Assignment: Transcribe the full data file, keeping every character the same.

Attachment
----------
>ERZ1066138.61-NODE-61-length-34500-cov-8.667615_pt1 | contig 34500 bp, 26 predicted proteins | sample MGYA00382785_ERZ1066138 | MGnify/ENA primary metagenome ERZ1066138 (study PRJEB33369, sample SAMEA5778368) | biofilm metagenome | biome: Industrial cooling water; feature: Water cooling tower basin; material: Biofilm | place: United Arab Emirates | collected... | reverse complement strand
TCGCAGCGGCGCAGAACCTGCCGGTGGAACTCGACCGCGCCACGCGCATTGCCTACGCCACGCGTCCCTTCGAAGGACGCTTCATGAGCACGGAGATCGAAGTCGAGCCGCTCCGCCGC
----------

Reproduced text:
>ERZ1066138.61-NODE-61-length-34500-cov-8.667615_pt1 | contig 34500 bp, 26 predicted proteins | sample MGYA00382785_ERZ1066138 | MGnify/ENA primary metagenome ERZ1066138 (study PRJEB33369, sample SAMEA5778368) | biofilm metagenome | biome: Industrial cooling water; feature: Water cooling tower basin; material: Biofilm | place: United Arab Emirates | collected... | reverse complement strand
TCGCAGCGGCGCAGAACCTGCCGGTGGAACTCGACCGCGCCACGCGCATTGCCTACGCCACGCGTCCCTTCGAAGGACGCTTCATGAGCACGGAGATCGAAGTCGAGCCGCTCCGCCGC